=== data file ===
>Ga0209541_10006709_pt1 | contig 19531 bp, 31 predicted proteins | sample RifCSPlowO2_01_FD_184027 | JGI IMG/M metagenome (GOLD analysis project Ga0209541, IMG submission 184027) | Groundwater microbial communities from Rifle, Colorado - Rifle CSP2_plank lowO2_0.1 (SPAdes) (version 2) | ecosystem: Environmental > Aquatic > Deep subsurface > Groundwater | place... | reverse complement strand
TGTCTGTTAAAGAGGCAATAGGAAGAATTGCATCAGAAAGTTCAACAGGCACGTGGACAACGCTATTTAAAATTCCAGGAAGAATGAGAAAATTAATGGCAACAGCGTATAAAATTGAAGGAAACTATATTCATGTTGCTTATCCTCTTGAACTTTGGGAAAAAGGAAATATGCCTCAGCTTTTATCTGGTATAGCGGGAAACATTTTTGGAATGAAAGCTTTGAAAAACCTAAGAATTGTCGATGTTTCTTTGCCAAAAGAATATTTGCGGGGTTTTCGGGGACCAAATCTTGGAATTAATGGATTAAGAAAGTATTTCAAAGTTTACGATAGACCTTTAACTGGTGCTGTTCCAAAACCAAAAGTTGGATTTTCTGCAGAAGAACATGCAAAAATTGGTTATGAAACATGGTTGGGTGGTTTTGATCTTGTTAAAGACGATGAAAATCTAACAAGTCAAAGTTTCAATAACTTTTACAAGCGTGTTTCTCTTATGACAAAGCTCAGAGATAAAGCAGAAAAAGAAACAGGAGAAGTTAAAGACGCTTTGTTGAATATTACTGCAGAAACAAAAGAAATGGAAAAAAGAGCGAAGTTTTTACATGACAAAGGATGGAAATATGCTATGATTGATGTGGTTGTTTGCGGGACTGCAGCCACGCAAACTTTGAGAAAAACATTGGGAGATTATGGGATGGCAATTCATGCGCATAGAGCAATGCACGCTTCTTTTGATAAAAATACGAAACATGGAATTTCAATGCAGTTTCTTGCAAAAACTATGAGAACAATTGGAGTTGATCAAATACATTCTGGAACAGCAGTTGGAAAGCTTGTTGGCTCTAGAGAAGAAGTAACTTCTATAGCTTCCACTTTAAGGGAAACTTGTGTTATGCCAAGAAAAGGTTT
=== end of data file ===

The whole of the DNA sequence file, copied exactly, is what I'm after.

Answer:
>Ga0209541_10006709_pt1 | contig 19531 bp, 31 predicted proteins | sample RifCSPlowO2_01_FD_184027 | JGI IMG/M metagenome (GOLD analysis project Ga0209541, IMG submission 184027) | Groundwater microbial communities from Rifle, Colorado - Rifle CSP2_plank lowO2_0.1 (SPAdes) (version 2) | ecosystem: Environmental > Aquatic > Deep subsurface > Groundwater | place... | reverse complement strand
TGTCTGTTAAAGAGGCAATAGGAAGAATTGCATCAGAAAGTTCAACAGGCACGTGGACAACGCTATTTAAAATTCCAGGAAGAATGAGAAAATTAATGGCAACAGCGTATAAAATTGAAGGAAACTATATTCATGTTGCTTATCCTCTTGAACTTTGGGAAAAAGGAAATATGCCTCAGCTTTTATCTGGTATAGCGGGAAACATTTTTGGAATGAAAGCTTTGAAAAACCTAAGAATTGTCGATGTTTCTTTGCCAAAAGAATATTTGCGGGGTTTTCGGGGACCAAATCTTGGAATTAATGGATTAAGAAAGTATTTCAAAGTTTACGATAGACCTTTAACTGGTGCTGTTCCAAAACCAAAAGTTGGATTTTCTGCAGAAGAACATGCAAAAATTGGTTATGAAACATGGTTGGGTGGTTTTGATCTTGTTAAAGACGATGAAAATCTAACAAGTCAAAGTTTCAATAACTTTTACAAGCGTGTTTCTCTTATGACAAAGCTCAGAGATAAAGCAGAAAAAGAAACAGGAGAAGTTAAAGACGCTTTGTTGAATATTACTGCAGAAACAAAAGAAATGGAAAAAAGAGCGAAGTTTTTACATGACAAAGGATGGAAATATGCTATGATTGATGTGGTTGTTTGCGGGACTGCAGCCACGCAAACTTTGAGAAAAACATTGGGAGATTATGGGATGGCAATTCATGCGCATAGAGCAATGCACGCTTCTTTTGATAAAAATACGAAACATGGAATTTCAATGCAGTTTCTTGCAAAAACTATGAGAACAATTGGAGTTGATCAAATACATTCTGGAACAGCAGTTGGAAAGCTTGTTGGCTCTAGAGAAGAAGTAACTTCTATAGCTTCCACTTTAAGGGAAACTTGTGTTATGCCAAGAAAAGGTTT